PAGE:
Brian Meadows, U. Cincinnati Time Reversal T  This, in effect, reverses the direction of time  It does not reverse x, y or z.

Brian Meadows, U. Cincinnati CPT and Time-Reversal  There is compelling reason to believe that CPT is strictly conserved in all interactions  It is difficult to define a Lagrangian that is not invariant under CPT  T is an operator that reverses the time  No states have obviously good quantum numbers for this, but you can define CP quantum number  e.g. CP |  +  - > = (-1) L (why?)  Even CP is not conserved  e.g. K 0 observed to decay into  +  - (CP=+1) as well as into  -  +  0 (CP=-1)  B 0 decays to J/psi K s, J/psi K L and  +  -

Brian Meadows, U. Cincinnati CP Conservation  Recall that P is not conserved in weak interactions since ’s are left-handed (and anti- ’s are right-handed).  Therefore, C is not conserved in weak interactions either:  +   + +  Makes a left-handed  + (because  is spin 0) C(  +   + +  )  (  -   - +  ) makes a left-handed  - (C only converts particle to anti-particle). BUT – the  - has to be right-handed because the anti- is right-handed.  However, the combined operation CP restores the situation CP(  +   + +  )  (  -   - +  ) Because P reverses momenta AND helicities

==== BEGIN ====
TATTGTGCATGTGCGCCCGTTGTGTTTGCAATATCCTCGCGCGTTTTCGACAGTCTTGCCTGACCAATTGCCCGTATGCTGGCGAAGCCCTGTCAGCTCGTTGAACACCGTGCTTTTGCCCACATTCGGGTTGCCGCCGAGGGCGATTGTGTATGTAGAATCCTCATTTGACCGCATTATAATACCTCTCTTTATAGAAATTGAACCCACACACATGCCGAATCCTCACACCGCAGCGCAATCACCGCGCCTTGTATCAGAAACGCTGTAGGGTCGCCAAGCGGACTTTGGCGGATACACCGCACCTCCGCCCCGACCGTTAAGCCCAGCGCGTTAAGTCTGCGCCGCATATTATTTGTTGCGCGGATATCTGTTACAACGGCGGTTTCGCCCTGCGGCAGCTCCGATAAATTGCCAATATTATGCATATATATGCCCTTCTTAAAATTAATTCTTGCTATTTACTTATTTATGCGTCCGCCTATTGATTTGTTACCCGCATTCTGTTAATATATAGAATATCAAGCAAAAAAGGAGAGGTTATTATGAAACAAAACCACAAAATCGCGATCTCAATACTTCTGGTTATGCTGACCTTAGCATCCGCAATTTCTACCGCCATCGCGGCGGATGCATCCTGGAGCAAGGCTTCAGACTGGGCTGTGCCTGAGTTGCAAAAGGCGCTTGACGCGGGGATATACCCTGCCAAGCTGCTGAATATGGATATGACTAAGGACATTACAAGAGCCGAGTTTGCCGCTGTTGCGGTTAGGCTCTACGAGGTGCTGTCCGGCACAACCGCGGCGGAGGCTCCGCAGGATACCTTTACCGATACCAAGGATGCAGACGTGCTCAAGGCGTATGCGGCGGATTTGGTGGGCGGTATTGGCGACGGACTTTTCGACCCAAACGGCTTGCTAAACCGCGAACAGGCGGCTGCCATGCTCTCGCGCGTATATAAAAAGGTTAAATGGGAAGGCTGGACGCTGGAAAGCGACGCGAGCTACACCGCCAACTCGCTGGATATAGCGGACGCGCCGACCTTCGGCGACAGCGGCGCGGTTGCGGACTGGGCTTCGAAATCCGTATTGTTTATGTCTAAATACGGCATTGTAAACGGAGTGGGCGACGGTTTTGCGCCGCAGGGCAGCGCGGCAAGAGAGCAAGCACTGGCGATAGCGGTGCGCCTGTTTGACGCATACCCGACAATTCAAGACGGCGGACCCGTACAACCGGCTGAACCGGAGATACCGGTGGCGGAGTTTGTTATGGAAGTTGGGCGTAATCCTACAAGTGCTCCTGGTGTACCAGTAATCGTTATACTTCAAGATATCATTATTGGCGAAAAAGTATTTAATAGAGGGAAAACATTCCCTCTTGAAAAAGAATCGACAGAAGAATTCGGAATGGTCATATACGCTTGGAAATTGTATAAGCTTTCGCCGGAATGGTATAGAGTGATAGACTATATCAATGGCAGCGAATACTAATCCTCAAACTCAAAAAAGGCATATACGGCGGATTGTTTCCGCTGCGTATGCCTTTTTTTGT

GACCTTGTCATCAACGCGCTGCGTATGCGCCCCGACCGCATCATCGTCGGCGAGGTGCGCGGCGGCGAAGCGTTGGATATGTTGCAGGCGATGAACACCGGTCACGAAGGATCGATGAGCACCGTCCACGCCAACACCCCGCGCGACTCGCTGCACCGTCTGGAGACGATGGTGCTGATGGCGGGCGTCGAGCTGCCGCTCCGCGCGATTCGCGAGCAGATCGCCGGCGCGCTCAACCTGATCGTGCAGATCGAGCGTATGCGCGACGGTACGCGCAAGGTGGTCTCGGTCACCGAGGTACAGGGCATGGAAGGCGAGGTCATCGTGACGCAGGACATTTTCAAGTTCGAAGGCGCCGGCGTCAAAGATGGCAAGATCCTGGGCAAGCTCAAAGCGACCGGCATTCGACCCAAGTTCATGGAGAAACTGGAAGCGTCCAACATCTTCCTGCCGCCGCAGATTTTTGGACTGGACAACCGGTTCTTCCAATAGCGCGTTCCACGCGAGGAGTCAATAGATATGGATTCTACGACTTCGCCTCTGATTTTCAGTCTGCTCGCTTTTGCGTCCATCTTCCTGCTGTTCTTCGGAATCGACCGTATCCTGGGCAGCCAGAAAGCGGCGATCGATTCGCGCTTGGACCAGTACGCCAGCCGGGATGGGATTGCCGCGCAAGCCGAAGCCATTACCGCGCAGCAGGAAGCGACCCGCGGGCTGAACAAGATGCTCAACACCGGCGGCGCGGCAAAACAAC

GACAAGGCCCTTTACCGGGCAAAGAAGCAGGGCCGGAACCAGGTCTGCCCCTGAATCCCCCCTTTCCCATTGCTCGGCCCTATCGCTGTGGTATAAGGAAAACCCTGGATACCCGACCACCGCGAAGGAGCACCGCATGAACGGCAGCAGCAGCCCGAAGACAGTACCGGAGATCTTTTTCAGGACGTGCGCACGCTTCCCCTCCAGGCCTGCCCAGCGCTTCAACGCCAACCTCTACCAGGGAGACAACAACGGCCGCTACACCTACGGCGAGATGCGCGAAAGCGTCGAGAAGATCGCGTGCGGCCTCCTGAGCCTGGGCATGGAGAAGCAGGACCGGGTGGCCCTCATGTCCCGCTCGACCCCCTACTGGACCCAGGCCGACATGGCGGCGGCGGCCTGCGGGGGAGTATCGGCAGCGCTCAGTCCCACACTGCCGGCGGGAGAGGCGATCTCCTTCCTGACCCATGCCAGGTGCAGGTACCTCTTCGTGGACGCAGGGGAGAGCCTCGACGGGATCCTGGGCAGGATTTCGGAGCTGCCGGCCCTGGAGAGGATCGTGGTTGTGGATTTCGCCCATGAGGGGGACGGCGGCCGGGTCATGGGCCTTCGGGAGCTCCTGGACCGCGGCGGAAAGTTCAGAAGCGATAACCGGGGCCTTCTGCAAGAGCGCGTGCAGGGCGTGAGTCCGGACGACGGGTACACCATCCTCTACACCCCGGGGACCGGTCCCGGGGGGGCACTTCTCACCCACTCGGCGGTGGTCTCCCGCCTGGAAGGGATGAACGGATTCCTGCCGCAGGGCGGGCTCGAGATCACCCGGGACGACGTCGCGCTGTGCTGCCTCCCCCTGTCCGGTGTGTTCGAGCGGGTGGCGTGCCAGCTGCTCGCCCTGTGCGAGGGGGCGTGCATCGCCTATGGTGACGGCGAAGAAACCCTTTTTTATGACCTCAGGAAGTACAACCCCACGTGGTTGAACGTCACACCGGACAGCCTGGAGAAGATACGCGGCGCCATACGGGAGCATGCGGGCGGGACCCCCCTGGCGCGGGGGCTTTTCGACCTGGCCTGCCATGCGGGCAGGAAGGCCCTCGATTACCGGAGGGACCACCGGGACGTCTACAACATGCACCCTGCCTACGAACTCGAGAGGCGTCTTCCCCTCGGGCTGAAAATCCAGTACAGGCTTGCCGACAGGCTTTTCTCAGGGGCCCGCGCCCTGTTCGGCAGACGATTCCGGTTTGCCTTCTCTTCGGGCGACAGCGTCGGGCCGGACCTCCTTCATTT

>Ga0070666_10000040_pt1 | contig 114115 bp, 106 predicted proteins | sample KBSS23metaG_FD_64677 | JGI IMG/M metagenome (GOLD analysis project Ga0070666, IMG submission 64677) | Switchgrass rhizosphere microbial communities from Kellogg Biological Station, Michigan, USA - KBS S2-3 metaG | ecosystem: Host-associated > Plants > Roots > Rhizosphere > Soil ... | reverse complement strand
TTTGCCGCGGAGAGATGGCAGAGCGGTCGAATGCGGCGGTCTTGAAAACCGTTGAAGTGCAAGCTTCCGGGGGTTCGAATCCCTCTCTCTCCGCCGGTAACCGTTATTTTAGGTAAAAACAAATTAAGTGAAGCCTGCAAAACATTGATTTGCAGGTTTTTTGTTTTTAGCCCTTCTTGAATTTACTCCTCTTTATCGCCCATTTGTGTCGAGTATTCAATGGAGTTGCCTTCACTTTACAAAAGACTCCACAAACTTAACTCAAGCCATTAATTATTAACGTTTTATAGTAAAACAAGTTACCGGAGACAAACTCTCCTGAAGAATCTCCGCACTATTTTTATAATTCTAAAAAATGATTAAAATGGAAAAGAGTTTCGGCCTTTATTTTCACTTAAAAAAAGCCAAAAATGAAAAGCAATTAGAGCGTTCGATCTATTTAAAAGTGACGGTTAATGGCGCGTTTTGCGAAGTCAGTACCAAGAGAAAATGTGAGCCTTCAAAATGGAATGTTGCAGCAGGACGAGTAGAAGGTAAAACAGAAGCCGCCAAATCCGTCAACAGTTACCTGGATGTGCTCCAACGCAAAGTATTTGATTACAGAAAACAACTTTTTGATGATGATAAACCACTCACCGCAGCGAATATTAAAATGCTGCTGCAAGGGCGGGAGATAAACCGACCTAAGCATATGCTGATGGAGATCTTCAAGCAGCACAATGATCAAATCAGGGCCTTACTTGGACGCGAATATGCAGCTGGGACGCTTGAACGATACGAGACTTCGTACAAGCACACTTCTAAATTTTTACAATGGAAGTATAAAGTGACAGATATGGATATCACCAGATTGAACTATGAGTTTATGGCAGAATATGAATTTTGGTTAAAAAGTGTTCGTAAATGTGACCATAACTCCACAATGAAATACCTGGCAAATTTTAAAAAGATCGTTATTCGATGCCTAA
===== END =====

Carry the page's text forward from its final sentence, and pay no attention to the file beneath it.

Brian Meadows, U. Cincinnati CP and the K 0 Particle  The K 0 is a pseudo-scalar particle (P=-1), therefore P |K 0 > = - |K 0 > and P |K 0 > = - |K 0 >  The C operator just turns K 0 into K 0 and vice-versa C |K 0 > = + |K 0 > and C |K 0 > = + |K 0 >  Therefore, the combined operator CP is CP |K 0 > = - |K 0 > and CP |K 0 > = - |K 0 >  Neither |K 0 > nor |K 0 > are CP eigen-states  We can define odd- and even-CP eigen-states K 1 and K 2 : |K 1 > = (|K 0 > - |K 0 >) / \ / 2  CP |K 1 > = (+1) |K 1 > |K 2 > = (|K 0 > + |K 0 >) / \ / 2  CP |K 2 > = (-1) |K 2 >